I tried to do my very best: I just said that the discussion is going on (not that there is any decision), I didn’t mention October or any other final date, and I didn’t link to any post directly. I linked just to the thread so that no one thinks any of the provided schedules is fixed or anything. Also, I used quite a lot of “might” and “could” and similar words.

    But if it causes trouble I see that I still have much to learn, that I still have to find the correct way.
    I’m sorry for the trouble, believe me, the last thing I want to do is to cause trouble or problems to the KDE community.
    And of course I’m aware of the tightrope walk KDE does by becoming more open and even discussing such important things in the public.

  10. I think that it’s DEFINITELY about time to start freezing things up, and getting a shippable release out on KDE4.

    This release is already starting to sound like Windows Vista — the release that was meant to be released in 2003, and finally made it in 2007.

  11. So jetteroheller, your one of the KDE4 devs then ? Actually have you even checked out what is in SVN.

    I don’t think that starting to freeze it right now would be a good thing. IMHO it’s probably about 50% usable now. I would think you would want more than 50% of the functionality working before you start freezing it no ?

    Do you understand what freezing means?

  12. @aseigo

    I wouldn’t be too worried about people providing blog or news posts about what’s being said on the development mailing lists, I think it’s an advantage.

    Personally if I see a project with a well managed PR campaign* I get suspicious. On the other hand when I see independent bloggers like liquidat post a link to a discussion about a draft timeline, I feel growing trust for all the times KDE devs have said things are starting to fit together.

    I also trust the KDE devs more because I know that if they started posting bad things on the mailing lists, it’s likely that it will be blogged about. I haven’t heard any bad things (well people said bad things about dolphin, but personally I like dolphin) so I assume everything is going according to plan.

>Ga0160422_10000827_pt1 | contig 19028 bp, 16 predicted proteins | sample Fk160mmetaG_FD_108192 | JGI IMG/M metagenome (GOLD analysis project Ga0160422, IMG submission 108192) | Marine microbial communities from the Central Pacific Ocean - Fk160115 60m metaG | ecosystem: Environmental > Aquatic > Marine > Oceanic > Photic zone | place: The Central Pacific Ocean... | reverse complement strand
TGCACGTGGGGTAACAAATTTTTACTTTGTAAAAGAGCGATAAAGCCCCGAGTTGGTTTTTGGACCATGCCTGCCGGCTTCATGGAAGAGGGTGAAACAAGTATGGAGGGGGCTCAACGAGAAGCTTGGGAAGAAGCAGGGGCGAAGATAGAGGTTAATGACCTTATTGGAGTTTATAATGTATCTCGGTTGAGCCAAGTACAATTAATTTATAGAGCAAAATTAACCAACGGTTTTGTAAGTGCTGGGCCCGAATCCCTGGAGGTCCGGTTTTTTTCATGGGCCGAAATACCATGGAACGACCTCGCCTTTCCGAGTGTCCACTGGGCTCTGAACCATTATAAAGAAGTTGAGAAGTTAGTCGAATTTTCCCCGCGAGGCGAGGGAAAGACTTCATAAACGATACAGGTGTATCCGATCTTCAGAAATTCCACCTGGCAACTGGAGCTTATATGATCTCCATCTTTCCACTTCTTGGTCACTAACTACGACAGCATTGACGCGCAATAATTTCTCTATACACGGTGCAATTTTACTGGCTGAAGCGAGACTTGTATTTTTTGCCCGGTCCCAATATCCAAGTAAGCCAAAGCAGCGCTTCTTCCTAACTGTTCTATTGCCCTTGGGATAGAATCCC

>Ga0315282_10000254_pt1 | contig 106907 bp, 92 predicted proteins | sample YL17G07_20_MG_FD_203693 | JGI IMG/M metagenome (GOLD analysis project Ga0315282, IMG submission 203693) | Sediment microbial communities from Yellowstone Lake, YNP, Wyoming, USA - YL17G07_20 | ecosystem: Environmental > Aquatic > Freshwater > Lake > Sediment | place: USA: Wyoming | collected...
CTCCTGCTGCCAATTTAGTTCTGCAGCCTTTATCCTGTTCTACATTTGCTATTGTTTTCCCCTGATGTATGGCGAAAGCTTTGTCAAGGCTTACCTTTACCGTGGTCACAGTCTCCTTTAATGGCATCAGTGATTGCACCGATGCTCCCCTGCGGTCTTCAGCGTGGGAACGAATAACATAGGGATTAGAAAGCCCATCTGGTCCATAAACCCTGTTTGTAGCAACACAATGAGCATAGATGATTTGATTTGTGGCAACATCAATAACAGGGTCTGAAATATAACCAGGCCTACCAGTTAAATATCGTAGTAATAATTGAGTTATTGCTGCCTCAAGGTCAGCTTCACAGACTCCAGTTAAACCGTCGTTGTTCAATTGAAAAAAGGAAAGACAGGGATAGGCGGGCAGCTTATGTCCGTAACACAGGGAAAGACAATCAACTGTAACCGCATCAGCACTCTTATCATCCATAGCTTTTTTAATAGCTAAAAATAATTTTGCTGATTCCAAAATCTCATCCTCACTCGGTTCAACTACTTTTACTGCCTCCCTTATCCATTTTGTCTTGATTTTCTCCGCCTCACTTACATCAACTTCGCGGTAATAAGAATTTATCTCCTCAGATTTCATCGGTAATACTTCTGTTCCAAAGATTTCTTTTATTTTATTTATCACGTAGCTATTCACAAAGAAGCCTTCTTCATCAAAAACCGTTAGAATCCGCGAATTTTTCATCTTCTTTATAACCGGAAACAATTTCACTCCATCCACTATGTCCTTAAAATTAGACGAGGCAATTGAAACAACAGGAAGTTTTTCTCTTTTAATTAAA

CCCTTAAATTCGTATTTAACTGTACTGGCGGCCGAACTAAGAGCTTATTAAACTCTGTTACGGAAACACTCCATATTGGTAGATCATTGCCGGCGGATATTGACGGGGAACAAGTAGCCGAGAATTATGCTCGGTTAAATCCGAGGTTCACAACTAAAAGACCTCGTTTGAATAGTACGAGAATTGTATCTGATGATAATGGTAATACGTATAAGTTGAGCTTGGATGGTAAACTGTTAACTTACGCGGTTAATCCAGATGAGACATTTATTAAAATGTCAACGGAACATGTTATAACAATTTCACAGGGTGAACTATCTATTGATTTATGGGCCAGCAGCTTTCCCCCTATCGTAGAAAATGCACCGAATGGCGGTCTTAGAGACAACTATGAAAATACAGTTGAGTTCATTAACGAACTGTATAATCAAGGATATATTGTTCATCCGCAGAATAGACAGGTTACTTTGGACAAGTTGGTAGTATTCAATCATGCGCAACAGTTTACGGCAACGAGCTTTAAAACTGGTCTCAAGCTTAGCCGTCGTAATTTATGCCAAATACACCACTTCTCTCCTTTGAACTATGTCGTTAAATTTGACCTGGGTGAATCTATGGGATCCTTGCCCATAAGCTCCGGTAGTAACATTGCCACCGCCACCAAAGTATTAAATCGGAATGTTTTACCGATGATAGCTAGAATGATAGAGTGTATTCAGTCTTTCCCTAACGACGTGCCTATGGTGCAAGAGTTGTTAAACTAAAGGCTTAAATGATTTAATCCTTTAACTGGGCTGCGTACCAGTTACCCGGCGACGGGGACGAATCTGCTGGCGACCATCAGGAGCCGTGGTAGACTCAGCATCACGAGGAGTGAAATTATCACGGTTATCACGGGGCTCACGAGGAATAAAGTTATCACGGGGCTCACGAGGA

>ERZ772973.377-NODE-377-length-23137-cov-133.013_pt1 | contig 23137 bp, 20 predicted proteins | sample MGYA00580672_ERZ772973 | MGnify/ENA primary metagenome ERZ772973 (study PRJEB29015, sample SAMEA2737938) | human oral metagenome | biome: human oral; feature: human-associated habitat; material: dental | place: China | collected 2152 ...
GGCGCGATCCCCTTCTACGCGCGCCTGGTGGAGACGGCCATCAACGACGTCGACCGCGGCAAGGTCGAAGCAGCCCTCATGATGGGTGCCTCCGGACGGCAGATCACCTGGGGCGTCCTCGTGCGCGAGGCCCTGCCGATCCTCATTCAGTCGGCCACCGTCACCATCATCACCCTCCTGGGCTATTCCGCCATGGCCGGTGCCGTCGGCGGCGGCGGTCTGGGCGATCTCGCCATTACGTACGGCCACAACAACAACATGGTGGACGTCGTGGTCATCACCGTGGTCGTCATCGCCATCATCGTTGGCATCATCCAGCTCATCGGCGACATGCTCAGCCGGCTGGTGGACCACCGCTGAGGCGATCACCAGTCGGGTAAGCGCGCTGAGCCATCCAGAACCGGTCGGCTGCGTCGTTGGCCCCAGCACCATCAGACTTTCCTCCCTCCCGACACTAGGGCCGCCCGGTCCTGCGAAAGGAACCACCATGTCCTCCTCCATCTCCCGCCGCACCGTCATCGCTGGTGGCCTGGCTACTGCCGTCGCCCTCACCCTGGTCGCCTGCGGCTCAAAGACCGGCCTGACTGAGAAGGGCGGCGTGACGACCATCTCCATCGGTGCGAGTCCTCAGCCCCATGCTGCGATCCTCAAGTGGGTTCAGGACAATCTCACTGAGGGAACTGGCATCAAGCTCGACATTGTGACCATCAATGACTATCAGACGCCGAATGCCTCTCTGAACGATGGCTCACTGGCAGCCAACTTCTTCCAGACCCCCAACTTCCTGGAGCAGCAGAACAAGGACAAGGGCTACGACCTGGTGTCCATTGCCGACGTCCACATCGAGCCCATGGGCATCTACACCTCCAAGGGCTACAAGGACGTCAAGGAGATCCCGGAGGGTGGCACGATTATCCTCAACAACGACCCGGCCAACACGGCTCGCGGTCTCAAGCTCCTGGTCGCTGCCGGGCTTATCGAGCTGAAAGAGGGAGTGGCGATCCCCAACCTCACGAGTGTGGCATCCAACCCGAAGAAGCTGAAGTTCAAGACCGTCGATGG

Of course you can get misconceptions, and bad information, but you can and will get that anyway. Remember http://osnews.com/story.php/16783/Has-the-Desktop-Linux-Bubble-Burst/? Its better in the long run to let anyone read the mailing lists, and blog about it, you’ll get half truths, and information that changes tomorrow. But that’s more accurate than wild guesses. And you also get the trust of being open.

    * By that I mean a way of filtering information so that only good news gets out, and bad news doesn’t. Not something like the brilliant Road to KDE4 articles.

  13. @ voislav:

    Yes, a friend of mine from Canada told me that one.

    @ liquidat

    When posting this to UseNet and Netscape I used the word “autumn”. No confusion there! ;-)

  14. @aseigo:

    Sorry, Aaron. This is “publicity”. Like everything else, it has positive and negative effects, and you can’t have only the positives. Please, do show not only supreme coding abilities, but also the wisdom to understand – it’s better to have such discussions pre-announced. Yes, it makes life a bit harder. But try to think where a more “closed” approach will take eventually the KDE developer community, and you will get the point.

    (I am not a KDE developer. And I am sorry for my poor English.)

  15. On the east coast of the country, the seasons are slightly different: pre winter fog, winter, post winter fog, 2 weeks of spring :)

  16. Hello Liquidat,

    A very informative blog you have, which I visit very frequently. I have a question being a new entry to the Unix/Linux Scene, If I install the new Fedora 6 would it have the new KDE? Also, if not, how can I install it once it becomes available.

    I read somewhere, that they are bringing the new Gnome interface as well and I am not sure what to do and which one to go for.

    Thanks and Regards
    Mutahir
    PS : Keep writing :)

  17. Mutahir, KDE4 is not released yet, and its not recomended that people use it unless they are actually working on it.

  18. @Mutahir: As Tortanick said, KDE 4 is not released yet. And believe me, at the moment it is not in a state where you can use it in any productive way at all.

    However, once it is released it will appear in almost every distribution around and you can easily install it.
    Believe me, you will not miss the day when KDE 4 is released…There will be installation howotos everywhere, don’t worry, you only have to be patient :)

Comments are closed.